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This entertaining and historical story shows that the actual hero of the Thanksgiving was neither white nor Indian, but God. In 1608, English traders came to Massachusetts and captured a 12-year old Indian, Squanto, and sold him into slavery. He was raised by Christians and taught faith in God. Ten years later he was sent home to America. Upon arrival, he learned an epidemic had wiped out his entire village. But God had plans for Squanto. God delivered a Thanksgiving miracle: an English-speaking Indian living in ...
This entertaining and historical story shows that the actual hero of the Thanksgiving was neither white nor Indian, but God. In 1608, English traders came to Massachusetts and captured a 12-year old Indian, Squanto, and sold him into slavery. He was raised by Christians and taught faith in God. Ten years later he was sent home to America. Upon arrival, he learned an epidemic had wiped out his entire village. But God had plans for Squanto. God delivered a Thanksgiving miracle: an English-speaking Indian living in the exact place where the Pilgrims land in a strange new world.
Describes how the Massachusetts Indian Squanto was captured by the British, sold into slavery in Spain, and ultimately returned to the New World to become a guide and friend for the Pilgrims.
It was in the year of our Lord 1608. Few white men had ever seen North America. But everywhere there were various tribes of natives, some who were friendly and trusting, others who were fierce and cruel.
On the chilly, gray coast of what is today called Massachusetts, there lived a tribe called the Patuxets, who were as friendly and trusting as any that lived. One of them, a boy of about twelve, was called Tisquantum, or Squanto.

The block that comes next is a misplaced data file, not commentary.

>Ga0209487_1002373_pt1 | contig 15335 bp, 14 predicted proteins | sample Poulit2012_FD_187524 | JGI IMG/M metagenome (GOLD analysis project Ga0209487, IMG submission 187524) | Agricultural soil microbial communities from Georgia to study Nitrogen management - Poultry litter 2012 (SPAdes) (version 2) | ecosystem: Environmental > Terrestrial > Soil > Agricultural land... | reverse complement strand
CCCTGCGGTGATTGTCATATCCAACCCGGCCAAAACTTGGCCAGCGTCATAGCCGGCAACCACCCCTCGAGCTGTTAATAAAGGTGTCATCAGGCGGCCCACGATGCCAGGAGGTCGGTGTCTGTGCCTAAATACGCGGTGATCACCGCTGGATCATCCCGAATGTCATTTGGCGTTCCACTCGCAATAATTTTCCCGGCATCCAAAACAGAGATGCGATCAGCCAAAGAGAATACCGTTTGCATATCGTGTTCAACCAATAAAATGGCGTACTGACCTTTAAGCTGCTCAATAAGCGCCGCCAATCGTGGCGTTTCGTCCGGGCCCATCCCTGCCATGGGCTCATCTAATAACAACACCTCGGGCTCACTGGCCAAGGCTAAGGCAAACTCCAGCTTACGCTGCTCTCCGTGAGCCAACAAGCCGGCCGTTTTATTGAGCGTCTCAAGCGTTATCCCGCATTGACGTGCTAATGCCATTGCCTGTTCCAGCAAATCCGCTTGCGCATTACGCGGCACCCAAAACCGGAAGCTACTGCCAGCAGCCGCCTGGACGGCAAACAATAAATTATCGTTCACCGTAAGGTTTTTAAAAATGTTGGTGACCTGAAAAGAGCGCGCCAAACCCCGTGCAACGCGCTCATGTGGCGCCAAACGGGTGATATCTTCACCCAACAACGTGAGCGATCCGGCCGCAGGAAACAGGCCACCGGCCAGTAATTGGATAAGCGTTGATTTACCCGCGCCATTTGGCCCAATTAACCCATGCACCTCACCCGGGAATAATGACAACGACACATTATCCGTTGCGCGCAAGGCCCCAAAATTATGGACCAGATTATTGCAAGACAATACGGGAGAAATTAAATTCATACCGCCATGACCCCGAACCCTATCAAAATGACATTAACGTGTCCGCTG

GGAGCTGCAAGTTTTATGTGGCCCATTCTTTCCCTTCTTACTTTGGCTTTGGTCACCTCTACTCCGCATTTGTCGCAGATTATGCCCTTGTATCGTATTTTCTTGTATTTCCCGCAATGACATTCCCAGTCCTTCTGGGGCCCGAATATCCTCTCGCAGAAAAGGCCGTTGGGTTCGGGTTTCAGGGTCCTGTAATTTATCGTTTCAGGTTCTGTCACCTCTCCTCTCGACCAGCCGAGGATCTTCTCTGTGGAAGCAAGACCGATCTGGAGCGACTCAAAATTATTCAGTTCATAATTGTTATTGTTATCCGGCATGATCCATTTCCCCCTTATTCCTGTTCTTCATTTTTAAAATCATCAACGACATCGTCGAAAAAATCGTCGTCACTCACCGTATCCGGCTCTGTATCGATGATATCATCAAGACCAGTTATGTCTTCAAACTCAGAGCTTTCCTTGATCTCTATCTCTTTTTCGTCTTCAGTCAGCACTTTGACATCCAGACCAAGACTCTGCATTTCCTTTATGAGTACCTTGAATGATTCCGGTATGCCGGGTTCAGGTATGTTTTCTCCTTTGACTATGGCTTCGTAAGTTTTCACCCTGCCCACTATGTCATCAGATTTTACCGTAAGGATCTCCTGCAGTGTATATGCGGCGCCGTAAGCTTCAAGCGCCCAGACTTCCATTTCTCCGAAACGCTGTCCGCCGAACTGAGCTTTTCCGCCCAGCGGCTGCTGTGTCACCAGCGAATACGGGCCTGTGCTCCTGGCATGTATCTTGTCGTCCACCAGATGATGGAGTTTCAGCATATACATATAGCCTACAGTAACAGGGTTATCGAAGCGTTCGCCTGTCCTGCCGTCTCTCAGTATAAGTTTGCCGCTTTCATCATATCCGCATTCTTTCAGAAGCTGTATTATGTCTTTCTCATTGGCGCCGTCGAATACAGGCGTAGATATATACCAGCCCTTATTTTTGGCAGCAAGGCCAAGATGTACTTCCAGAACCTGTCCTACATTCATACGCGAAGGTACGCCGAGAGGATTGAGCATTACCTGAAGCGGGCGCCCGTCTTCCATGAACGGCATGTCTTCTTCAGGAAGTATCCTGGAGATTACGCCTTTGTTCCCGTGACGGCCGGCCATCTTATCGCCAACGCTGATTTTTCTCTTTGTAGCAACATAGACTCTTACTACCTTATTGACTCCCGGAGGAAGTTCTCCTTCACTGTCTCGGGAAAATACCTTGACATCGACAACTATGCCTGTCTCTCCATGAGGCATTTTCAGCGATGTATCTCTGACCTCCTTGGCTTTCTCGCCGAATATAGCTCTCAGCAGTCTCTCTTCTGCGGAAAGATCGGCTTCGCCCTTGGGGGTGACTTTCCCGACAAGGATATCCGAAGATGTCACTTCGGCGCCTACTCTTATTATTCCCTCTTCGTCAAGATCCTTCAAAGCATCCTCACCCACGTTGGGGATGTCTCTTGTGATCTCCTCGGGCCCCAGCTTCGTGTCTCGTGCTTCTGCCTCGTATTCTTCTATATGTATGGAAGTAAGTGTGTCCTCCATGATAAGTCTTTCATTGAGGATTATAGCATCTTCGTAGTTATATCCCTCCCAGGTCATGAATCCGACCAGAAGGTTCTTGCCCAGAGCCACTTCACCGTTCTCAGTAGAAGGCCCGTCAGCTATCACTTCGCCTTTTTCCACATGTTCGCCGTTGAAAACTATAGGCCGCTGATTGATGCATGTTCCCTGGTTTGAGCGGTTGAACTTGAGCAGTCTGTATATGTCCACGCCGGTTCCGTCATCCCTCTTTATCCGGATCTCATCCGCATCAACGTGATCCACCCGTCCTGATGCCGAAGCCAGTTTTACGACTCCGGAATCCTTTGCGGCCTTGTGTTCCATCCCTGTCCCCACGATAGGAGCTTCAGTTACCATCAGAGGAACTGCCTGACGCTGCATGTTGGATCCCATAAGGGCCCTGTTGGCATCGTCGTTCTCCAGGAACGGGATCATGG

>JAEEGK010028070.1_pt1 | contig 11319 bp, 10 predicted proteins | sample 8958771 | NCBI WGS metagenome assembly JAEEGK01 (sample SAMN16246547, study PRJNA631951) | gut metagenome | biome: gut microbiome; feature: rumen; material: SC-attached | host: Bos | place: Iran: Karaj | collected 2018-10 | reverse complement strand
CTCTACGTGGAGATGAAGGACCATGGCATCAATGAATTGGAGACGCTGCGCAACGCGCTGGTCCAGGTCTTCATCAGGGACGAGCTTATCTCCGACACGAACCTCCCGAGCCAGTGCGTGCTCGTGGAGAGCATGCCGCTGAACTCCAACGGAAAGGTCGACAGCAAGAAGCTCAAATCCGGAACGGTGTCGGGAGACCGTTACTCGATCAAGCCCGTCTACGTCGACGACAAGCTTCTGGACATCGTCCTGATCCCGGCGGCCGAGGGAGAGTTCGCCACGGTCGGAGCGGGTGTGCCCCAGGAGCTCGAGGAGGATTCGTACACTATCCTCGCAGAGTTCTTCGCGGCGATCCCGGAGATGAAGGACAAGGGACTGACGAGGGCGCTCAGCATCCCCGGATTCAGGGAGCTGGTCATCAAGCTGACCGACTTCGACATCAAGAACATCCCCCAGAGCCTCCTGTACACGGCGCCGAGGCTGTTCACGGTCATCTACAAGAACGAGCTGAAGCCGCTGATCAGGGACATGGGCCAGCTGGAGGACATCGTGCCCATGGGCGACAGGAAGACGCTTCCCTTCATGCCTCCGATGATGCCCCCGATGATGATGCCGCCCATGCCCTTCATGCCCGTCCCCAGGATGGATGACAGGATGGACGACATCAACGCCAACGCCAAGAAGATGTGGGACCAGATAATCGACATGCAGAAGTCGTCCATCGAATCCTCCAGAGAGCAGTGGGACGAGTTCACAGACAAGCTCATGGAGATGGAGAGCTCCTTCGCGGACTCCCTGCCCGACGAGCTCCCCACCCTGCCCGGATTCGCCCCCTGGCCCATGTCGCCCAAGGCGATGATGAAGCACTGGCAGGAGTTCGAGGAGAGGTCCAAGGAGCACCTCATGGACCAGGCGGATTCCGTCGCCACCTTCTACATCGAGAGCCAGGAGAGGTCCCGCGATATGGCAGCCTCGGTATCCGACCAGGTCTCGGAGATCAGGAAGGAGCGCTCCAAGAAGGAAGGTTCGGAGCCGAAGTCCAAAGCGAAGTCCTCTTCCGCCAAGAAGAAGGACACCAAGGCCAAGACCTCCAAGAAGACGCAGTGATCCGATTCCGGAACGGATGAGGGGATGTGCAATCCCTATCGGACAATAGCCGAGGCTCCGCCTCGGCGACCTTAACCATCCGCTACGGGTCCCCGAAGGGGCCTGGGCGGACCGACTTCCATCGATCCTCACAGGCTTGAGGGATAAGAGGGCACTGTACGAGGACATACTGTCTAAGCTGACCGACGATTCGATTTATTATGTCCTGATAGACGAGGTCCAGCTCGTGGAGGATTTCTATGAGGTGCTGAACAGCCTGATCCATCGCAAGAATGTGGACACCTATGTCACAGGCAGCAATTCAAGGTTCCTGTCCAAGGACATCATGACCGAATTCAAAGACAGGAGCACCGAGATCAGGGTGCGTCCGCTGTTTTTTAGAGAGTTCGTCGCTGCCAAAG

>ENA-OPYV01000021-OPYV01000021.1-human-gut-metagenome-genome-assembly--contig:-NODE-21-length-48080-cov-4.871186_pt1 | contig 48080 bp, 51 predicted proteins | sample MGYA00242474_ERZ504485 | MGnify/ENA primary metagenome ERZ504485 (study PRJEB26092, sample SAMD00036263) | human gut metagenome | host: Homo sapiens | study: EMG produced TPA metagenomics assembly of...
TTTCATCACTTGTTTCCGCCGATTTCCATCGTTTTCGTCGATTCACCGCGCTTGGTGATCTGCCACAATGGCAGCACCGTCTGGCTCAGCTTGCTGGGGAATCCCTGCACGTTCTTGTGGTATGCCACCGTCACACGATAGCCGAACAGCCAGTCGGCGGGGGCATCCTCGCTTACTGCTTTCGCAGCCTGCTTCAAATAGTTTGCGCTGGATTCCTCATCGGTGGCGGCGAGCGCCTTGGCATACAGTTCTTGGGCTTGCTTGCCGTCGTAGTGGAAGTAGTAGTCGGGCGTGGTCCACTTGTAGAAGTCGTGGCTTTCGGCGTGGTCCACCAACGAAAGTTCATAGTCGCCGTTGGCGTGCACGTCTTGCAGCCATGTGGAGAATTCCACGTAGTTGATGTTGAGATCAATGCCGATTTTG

One day while Squanto and some other Patuxet braves were hunting for lobsters along the shore, they saw a giant vessel. It was the size of a hundred canoes! The men aboard it wore strange clothing and had hair on their faces like fur!
But Squanto was not frightened. He had heard of such men. "These are the men who come every few years from the world across the water," Squanto told his friends. "They have come to trade with us."
Squanto knew that they often brought bright beads, glinting knives, ax heads, and iron pots to exchange for animal pelts and furs. "Let's see what they have brought!" Squanto said. And he and his companions excitedly raced down to the water.
At first the men seemed friendly to the young braves and offered them food. But then, without warning, the men attacked! They grabbed the trusting Patuxets and threw them to the ground, tying stiff ropes around their wrists and feet. Squanto had never been so frightened! The men dragged the braves to their giant ship and threw them into the dark hold beneath the ship's deck, laughing all the while. Then they locked the hatch above.
Squanto shivered in the darkness. The ropes hurt his wrists and ankles. The ship began to move, and Squanto did not know where he was going, or indeed, if he would ever see sunlight again. Why had these men done this? Squanto listened to the water lapping against the hull of the ship. Somehow he knew that he was leaving the world of his childhood forever.
Days passed, and then weeks. They had traveled for so long that it seemed to Squanto they must now be on the other side of the sky, behind the moon and sun and stars. Where were they going?
Then one day the ship dropped anchor. At long last they had come to land. The hatch was opened, and Squanto and his fellow captives were brought ashore. The glaring sun burned their eyes; the air was dry and hot; and everything was dusty from the great heat. Squanto did not know it yet, but he was now in the country of Spain, in a city called Málaga.
One of the men from the ship roughly herded Squanto and the other braves toward a crowd of people on the dock. One by one, the braves were forced to stand before the jeering crowd. They were being sold as slaves! Squanto watched his companions as each one was sold and taken away forever.
Excerpted from SQUANTO and the Miracle of Thanksgiving by Eric Metaxas Copyright © 1999 by Eric Metaxas. Excerpted by permission of Thomas Nelson. All rights reserved. No part of this excerpt may be reproduced or reprinted without permission in writing from the publisher.
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Posted November 10, 2008
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Posted November 21, 2010
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